Hawley: Far-left continues courting convicts with pay raise
Assemblyman Steve Hawley (R,C,I-Batavia) is blasting a recent proposal by New York City politicians to pay convicted rapists, drug dealers and robbers as much as 30 times more for the work they perform in prison.
The move comes as Gov. Cuomo mulls eliminating middle-class tax cuts to cover his budget gap.
“When is the middle-class going to get a break in this state? First it was a taxpayer-funded college education for prisoners, then it was free computer tablets, voting rights for parolees – now it’s a pay raise,” Hawley said. “How about we start rewarding those of us who have actually contributed to society instead of abused its privileges?”
The proposal comes after Gov. Cuomo allowed prison inmates access to free computer tablets and conditional pardons in order to vote last year while still on parole for anything from rape to robbery to molesting children.
“Individuals don’t end up in prison for first-time minor offenses. These are serious offenders and they should face harsh consequences for their transgressions,” Hawley continued.
“The far-left, realizing their message no longer appeals to middle America, is now courting the votes of anyone who will listen, including criminals – this is the new New York.”
Assemblyman Hawley represents the 139thDistrict, which consists of Genesee and Orleans counties and parts of Monroe County. For more information, please visit Assemblyman Hawley’s Official Website.
Says the guy who was born with the proverbial silver spoon in mouth, and another in hand. I wonder how he would have done if born in the ghetto to an unwed/unattached mother who only bore him for government supplied benefits. The vast majority of prisoners will one day be on the streets again. Wisdom would dictate that the system prepare them for that day. If only to cover our own butt. Rewarding work is a basic premise of our society and a premise to which many convicts have never been exposed let alone nourished. Every prison should be a prison farm. Prisoners who lack empathy for their fellow man can often be brought along to change through emotional attachment to animals. Every prisoner should be afforded an opportunity to better themselves in whatever fashion they're able. All to the common good.
Well said Daniel
Who is he kidding? He voted no on A07257.
The point is where is the money coming from? We are already billions in debt.
There are about 60,000 inmates in State prison. They are programed for 6 hours per day. So, $3/hr. x 6hrs. = $18/inmate x 60,000 = $1,080,000/year. Since the proposed budget is already 2 billion plus dollars in the hole, which program takes the hit to pay for this?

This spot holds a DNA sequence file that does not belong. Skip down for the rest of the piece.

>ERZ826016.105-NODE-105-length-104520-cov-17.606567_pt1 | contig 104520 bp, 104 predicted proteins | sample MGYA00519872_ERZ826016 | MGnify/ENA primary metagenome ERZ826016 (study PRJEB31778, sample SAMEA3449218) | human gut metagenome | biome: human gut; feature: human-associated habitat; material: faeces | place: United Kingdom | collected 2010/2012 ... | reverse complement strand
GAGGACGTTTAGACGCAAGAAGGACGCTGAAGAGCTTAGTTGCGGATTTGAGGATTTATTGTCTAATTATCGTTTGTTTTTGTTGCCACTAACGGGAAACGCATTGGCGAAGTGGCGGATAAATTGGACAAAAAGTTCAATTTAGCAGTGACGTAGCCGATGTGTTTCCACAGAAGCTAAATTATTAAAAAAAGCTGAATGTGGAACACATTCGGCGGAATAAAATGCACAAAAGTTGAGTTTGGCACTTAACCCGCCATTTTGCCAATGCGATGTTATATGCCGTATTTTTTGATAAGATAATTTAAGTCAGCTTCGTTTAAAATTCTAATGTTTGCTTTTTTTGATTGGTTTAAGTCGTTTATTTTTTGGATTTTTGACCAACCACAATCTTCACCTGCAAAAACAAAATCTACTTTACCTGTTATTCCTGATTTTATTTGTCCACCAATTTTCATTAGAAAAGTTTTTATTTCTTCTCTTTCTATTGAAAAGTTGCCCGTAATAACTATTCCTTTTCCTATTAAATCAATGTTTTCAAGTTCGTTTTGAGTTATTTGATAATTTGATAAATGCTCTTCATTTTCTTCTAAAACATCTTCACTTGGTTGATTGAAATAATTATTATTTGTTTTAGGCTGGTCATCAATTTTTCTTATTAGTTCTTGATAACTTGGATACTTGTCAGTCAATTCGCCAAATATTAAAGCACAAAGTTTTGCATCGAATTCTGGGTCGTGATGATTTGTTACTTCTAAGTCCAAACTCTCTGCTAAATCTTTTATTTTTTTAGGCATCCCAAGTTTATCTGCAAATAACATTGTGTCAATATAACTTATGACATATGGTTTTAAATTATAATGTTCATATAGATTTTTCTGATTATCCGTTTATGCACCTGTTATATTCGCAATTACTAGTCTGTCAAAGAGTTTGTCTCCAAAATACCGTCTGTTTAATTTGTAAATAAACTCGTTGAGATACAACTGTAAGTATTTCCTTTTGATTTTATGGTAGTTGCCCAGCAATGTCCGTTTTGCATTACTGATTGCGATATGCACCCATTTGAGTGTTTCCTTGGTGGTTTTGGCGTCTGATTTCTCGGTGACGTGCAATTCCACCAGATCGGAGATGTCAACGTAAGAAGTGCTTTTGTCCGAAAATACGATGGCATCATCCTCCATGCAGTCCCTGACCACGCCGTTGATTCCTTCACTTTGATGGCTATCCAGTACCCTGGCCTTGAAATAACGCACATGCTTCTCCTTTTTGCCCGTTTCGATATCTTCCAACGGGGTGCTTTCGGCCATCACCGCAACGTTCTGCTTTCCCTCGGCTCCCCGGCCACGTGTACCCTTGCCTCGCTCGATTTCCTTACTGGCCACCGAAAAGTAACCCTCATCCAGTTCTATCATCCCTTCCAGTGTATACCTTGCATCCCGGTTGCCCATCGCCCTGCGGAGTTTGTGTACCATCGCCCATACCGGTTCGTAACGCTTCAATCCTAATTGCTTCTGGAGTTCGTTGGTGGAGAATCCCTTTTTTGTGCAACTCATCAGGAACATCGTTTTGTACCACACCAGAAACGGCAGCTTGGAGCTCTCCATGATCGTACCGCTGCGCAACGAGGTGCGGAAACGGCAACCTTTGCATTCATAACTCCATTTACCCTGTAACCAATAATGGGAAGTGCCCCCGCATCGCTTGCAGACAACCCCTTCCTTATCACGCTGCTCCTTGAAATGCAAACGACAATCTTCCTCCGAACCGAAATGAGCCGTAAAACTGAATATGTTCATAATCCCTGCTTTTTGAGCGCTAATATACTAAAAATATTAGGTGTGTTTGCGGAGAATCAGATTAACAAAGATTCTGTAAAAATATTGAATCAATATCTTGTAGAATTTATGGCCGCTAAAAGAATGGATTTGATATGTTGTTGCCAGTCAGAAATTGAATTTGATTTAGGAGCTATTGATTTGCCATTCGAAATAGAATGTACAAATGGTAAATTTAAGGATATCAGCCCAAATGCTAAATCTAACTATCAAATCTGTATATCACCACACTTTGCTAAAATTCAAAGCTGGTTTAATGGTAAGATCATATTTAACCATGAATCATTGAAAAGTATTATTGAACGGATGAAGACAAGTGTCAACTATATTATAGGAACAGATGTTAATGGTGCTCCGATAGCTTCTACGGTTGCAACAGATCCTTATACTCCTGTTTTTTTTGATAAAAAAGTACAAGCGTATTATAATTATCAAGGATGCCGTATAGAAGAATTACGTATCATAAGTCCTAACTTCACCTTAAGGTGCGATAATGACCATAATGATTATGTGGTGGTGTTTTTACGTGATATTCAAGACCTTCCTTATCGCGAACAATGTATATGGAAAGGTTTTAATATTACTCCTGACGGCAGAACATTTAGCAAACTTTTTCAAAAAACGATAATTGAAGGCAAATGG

Hawley - you freaking idiot...
“How about we start rewarding those of us who have actually contributed to society instead of abused its privileges?”
Haven't you been whining about Cuomo's proposals to raise the minimum wage to $15/hr?!? Let's answer your own question... he has been doing it regularly, you idiot.
I understand and acknowledge that proposal is not outrageously popular with many Batavian readers. But Hawley asked the question...
Mr Miller. Is necessary to call people names?
It should not be overlooked; CorCraft generates $50 Million annually. Nor should it be overlooked that prisons are an economic boon not only the communities they are located in; they also generate income for thousands of support industries. https://www.newyorker.com/business/currency/making-profits-on-the-captiv...
CM, that's true. But CorCraft also eats up most of that money to pay for its operations. An example, is Attica. It's metal industrial program has approx. 115 inmates. Then there are about 50 civilians to supervise them and manage the plant. Then there are the officers for security. And the production operation is very inefficient. It has to be to give the inmates something to do. It's a make work project really. If it was a plant on the outside, there would only be 40 or less workers.
Candace, that is what bullies do. If he truly had a hunk of brain, perhaps he would except your challenge to a debate?
The money comes from turning convicts into law abiding, productive citizens. Last I knew it cost $60 grand + per year to maintain a prisoner in NY State prisons. That doesn't count all of the monies for investigations, court costs (both prosecution and public defenders), pre-sentencing investigations, transportation costs, post release parole. I'm sure I've missed some but these don't even approach the value of crimes not committed. I agree that they should be punished but depriving them of the opportunity to change is immeasurably self defeating.